The UK experience: lessons from 20 years of promoting food literacy: The UK experience will set out the historical landscape of public health interest in cooking from the early 1800s. Current experiences related to the Jamie Oliver initiative on schools and cooking will bring the presentation up to date and parallels drawn with the early public health approaches. This latter perspective will be informed by data on changing skill sets in the general community. Two studies on cooking interventions, one in schools, the second in a community setting will help frame the evidence for such interventions. The presentation will conclude with a discussion of the recent policy proposal to introduce compulsory cooking for all 11-14 year olds and the withdrawal of that policy.
What is Shokuiku?: Shokuiku Law as a national movement in Japan: This presentation will explain Shokuiku Law (Food and Nutrition Education Basic Act) which came into effect in 2005 in Japan. This Law is a collaboration between Departments of Health, Education and Agriculture and represented a new approach to food and nutrition in schools and communities. The presentation will also examine strengths and learnings from is approach and propose the role of Shokuiku for the next stage in food education.
Danielle Gallegos is a social dietitian-nutritionist with a strong research and teaching profile at the Queensland University of Technology, she has over 20 years experience in working in the community and public health nutrition setting. Her focus has been on the nexus between translating food into good health outcomes across broad social environments.
Helen Vidgen is a dietitian, nutritionist and home economist with almost 20 years experience working across the health continuum in government, university, private and non-government settings, in urban and regional Australia. Most recently she has worked as a public health nutritionists and is currently undertaking her PhD in food literacy.
Sandra Fordyce-Voorham is a home economics educator who has taught food skills in schools in Australia and the Netherlands. She has championed the development of food skills programs in schools in a voluntary capacity in non-government organisations and home economics professional associations at the state, national and international level. She is currently teaching food skills in an independent K-12 school in Melbourne, Victoria and is undertaking a PhD focusing on the evaluation of food skills-based programs in Australian secondary schools.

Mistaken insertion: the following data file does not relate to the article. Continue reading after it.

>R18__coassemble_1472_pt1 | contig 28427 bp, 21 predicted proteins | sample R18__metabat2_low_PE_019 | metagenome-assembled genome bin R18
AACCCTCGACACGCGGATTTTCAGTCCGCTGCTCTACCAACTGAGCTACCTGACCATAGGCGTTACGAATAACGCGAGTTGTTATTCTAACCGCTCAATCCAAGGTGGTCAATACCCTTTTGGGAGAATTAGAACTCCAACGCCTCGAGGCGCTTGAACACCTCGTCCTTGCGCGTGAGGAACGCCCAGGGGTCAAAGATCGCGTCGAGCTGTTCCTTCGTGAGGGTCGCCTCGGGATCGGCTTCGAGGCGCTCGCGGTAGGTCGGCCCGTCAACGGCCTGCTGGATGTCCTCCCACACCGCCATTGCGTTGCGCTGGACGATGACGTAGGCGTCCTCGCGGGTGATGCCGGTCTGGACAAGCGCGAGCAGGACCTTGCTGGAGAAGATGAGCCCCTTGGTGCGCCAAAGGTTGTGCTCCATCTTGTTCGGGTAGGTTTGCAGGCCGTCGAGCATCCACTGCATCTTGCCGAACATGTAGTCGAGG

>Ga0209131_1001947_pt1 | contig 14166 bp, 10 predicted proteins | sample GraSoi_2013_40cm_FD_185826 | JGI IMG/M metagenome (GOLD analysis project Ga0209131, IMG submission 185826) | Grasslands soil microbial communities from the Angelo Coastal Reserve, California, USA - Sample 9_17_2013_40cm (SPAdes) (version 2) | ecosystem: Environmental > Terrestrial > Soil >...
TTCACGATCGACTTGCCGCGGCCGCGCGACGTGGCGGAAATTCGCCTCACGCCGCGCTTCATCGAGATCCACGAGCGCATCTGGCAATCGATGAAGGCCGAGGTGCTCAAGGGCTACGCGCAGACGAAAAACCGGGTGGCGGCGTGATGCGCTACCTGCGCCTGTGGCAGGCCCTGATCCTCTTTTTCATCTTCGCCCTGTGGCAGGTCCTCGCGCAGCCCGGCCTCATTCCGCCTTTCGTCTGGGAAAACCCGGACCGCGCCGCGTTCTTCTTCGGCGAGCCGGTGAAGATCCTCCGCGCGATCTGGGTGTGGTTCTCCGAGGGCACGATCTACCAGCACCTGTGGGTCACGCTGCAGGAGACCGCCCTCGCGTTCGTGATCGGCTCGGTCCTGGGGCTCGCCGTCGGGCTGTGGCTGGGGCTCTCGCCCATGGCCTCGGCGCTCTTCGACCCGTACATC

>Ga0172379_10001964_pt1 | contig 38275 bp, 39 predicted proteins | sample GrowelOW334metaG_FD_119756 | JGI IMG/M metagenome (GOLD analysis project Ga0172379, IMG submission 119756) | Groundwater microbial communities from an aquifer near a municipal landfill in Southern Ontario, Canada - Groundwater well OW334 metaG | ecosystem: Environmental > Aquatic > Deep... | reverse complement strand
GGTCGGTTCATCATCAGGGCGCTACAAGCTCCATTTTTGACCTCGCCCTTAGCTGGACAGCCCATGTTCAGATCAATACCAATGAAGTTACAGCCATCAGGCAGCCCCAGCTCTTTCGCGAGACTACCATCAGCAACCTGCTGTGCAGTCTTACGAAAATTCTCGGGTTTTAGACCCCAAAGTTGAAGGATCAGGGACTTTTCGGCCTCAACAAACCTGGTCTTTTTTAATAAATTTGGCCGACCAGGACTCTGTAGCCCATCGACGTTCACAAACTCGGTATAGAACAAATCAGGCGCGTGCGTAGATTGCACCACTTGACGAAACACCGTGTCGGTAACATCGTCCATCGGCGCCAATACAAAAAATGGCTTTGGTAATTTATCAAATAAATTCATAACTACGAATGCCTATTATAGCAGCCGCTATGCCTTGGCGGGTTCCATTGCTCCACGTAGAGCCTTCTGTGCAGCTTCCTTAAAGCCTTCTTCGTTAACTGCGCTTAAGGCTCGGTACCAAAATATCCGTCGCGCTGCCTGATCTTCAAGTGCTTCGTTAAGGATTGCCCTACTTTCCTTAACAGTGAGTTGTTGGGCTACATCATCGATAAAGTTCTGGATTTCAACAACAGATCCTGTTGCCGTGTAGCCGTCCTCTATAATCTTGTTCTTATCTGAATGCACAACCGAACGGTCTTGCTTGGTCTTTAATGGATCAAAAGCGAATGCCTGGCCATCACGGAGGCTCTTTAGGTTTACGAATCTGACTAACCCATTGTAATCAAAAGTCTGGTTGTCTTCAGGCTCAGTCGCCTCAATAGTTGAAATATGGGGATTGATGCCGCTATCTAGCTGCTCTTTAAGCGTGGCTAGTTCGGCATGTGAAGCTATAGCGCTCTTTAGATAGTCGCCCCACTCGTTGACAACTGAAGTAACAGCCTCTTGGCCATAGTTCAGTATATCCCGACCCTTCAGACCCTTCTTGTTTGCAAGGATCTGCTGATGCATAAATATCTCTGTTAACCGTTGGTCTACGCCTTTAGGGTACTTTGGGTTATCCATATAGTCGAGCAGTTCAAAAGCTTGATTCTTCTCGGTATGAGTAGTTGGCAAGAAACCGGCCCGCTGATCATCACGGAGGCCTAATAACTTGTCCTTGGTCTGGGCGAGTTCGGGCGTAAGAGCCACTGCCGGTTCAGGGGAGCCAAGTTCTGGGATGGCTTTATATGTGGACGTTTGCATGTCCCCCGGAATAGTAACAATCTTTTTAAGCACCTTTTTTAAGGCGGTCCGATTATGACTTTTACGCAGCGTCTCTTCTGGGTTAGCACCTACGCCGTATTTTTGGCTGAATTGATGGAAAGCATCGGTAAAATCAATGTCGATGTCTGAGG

Andrea Begley is the Program Leader for Nutrition and Dietetics at Curtin University. She has over 20 years experience in teaching nutrition and dietetic students and has witnessed a changing relationship between practitioner cooking skills and use of cooking skill interventions in practice. She is currently completing a DrPH on reconceptualising cooking skills for health.
Martin Caraher is professor of food and health policy at the Centre for Food Policy at City University, London. He has worked on ‘food knowledge’ and cooking skills for over 20 years and is author of some of the key research on issues related to food and cooking in the UK situation. This has involved work on cooking and growing skills in communities and school. His focus is on public health programmes and the role of food literacy as an advocacy tool.
Rie Imoto, Ph.D. (Pedagogy), is a professor of home economics education and environmental education at Department of Health and Nutrition at Kagawa Nutrition University in Japan. She has worked in the development of food literacy curriculum with a particular focus on the environment. She currently teaches Education students.